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Saints Boris and Gleb Orthodox Cathedral

General Information

Beginning of works: 1904
Completion: 1905
Status: in use

Project Type

Function / usage: Cathedral


Location: ,
Coordinates: 55° 52' 14.88" N    26° 32' 16.44" E
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Technical Information

There currently is no technical data available.

Excerpt from Wikipedia

The Saints Boris and Gleb Cathedral (Russian: Борисоглебский собор, Latvian:Svēto Borisa un Gļeba pareizticīgo katedrāle) is the main Orthodox church in Daugavpils, Latvia. It can hold 5,000 people, being the biggest Orthodox church in Latvia.

The cathedral is situated in Jaunbūve (Novoye Stroyenie) neighbourhood on the Church hill (Baznīckalns, Церковная горка), along with the Immaculate Conception Catholic Church, the Martin Luther Lutheran Cathedral and the House of Prayer of Daugavpils First Old Believers’ Community.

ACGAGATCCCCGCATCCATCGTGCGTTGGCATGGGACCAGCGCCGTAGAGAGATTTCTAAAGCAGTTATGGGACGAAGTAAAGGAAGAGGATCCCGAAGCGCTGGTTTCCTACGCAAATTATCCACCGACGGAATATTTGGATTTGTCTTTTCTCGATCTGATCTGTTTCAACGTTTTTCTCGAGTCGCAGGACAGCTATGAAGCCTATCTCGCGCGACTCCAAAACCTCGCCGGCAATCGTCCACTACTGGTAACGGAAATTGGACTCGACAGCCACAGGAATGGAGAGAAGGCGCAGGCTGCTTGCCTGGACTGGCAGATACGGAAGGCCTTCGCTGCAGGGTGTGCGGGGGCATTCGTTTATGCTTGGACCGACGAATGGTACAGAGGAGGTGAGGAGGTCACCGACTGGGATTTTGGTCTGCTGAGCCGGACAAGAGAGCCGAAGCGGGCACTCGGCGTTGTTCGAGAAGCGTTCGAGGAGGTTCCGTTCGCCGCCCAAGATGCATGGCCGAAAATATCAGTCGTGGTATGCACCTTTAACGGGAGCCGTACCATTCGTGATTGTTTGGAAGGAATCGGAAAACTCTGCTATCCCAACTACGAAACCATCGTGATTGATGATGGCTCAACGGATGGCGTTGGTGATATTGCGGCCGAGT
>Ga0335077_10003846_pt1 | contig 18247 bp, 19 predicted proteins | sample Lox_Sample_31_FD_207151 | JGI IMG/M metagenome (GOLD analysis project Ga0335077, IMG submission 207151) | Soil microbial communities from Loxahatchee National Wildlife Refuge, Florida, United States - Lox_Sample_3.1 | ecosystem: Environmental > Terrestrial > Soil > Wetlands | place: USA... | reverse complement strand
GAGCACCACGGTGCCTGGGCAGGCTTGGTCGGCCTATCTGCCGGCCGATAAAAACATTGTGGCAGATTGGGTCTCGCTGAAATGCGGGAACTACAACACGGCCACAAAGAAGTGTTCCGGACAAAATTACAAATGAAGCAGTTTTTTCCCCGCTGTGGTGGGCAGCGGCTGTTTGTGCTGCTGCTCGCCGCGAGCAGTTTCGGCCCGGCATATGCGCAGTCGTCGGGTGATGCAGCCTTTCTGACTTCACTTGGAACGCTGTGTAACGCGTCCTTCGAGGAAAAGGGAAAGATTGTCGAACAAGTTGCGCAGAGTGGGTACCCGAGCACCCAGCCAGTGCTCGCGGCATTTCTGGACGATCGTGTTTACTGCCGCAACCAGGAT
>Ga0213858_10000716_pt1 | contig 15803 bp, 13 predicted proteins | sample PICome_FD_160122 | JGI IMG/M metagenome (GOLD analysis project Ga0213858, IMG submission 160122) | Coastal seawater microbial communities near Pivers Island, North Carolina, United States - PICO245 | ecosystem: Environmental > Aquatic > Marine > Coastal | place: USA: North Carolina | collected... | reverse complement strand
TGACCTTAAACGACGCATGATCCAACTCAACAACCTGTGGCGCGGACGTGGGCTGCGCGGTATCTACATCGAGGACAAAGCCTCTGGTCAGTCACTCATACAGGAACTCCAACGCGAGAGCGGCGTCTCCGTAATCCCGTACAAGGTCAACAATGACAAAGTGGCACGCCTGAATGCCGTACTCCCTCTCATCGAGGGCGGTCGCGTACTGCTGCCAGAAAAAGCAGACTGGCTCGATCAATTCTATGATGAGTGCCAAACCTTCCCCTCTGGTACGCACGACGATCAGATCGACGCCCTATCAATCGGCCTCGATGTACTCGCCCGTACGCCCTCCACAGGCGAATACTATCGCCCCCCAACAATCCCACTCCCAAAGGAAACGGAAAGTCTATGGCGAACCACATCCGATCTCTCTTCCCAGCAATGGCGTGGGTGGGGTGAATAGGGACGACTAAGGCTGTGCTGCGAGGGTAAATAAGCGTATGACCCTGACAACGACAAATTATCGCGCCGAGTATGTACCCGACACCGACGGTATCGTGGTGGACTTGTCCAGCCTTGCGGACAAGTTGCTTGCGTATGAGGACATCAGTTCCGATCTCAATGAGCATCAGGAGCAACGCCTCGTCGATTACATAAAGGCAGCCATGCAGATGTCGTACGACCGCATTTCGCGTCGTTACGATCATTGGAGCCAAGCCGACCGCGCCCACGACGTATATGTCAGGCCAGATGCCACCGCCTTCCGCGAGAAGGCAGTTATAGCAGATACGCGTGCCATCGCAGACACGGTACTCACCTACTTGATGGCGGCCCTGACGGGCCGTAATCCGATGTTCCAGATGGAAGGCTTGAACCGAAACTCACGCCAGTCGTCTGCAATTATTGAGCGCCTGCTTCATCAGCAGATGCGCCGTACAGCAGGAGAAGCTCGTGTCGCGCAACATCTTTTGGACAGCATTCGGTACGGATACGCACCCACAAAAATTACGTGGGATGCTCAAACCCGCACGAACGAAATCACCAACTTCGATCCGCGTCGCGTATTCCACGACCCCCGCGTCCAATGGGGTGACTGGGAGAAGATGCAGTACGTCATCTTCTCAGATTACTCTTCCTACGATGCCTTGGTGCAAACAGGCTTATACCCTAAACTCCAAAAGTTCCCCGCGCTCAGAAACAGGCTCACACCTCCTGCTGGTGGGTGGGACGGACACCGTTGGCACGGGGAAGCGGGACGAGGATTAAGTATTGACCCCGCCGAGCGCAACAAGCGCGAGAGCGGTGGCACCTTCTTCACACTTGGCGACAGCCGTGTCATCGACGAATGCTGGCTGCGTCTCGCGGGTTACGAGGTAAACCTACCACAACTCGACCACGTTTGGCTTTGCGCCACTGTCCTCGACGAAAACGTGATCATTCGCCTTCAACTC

A previous church on the site was built in 1866 by the order of the Governor-General of the Northwestern Krai Konstantin von Kaufman for the needs of the local garrison and was consecrated in honour of the emperor Constantine I and his mother Helena. Usually referred to as the Iron church (Железная церковь, Dzelzs baznīca) because of its external cladding, it was dismantled and rebuilt at Tsargrad (now Jersika), where it still remains, following the decision to build a new garrison cathedral at the original site.

The contemporary church was built in 1904–1905, the construction work being financed by the military. It was consecrated on 25 July [O.S. 12 July] 1905 in honour of the Holy Righteous Princes and Passion-bearers Boris and Gleb and Saint Alexius, Metropolitan of Moscow.


The church was built in the Neo-Russian style. It is a three-aisled masonry church, which on the plan forms an oblong rectangular with a polygonal apse and resembles a ship. The cathedral has ten towers with gilded cupolas. The interiors include murals and ceiling pieces.

It has been suggested that the icons on the oak iconostasis in the cathedral are copies of works by Viktor Vasnetsov in St. Vladimir's Cathedral, Kiev.

Text imported from Wikipedia article "Ss. Boris and Gleb Cathedral, Daugavpils" and modified on 23 July 2019 under the CC-BY-SA 3.0 license.


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